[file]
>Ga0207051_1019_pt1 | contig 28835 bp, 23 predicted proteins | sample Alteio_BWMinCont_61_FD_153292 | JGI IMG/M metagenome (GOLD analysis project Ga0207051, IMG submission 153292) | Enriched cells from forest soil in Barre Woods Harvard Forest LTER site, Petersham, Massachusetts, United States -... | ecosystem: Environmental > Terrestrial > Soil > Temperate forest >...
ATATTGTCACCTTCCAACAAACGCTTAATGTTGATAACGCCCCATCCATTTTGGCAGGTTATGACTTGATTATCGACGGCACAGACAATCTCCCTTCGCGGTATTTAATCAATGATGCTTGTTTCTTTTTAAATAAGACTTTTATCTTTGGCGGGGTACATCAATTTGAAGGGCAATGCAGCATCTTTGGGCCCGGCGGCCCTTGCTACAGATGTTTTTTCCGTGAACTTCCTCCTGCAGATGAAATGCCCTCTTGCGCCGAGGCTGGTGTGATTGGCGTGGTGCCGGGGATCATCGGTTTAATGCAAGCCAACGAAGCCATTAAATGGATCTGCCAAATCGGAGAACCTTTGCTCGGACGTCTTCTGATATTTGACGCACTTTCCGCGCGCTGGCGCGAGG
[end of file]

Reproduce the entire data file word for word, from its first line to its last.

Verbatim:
>Ga0207051_1019_pt1 | contig 28835 bp, 23 predicted proteins | sample Alteio_BWMinCont_61_FD_153292 | JGI IMG/M metagenome (GOLD analysis project Ga0207051, IMG submission 153292) | Enriched cells from forest soil in Barre Woods Harvard Forest LTER site, Petersham, Massachusetts, United States -... | ecosystem: Environmental > Terrestrial > Soil > Temperate forest >...
ATATTGTCACCTTCCAACAAACGCTTAATGTTGATAACGCCCCATCCATTTTGGCAGGTTATGACTTGATTATCGACGGCACAGACAATCTCCCTTCGCGGTATTTAATCAATGATGCTTGTTTCTTTTTAAATAAGACTTTTATCTTTGGCGGGGTACATCAATTTGAAGGGCAATGCAGCATCTTTGGGCCCGGCGGCCCTTGCTACAGATGTTTTTTCCGTGAACTTCCTCCTGCAGATGAAATGCCCTCTTGCGCCGAGGCTGGTGTGATTGGCGTGGTGCCGGGGATCATCGGTTTAATGCAAGCCAACGAAGCCATTAAATGGATCTGCCAAATCGGAGAACCTTTGCTCGGACGTCTTCTGATATTTGACGCACTTTCCGCGCGCTGGCGCGAGG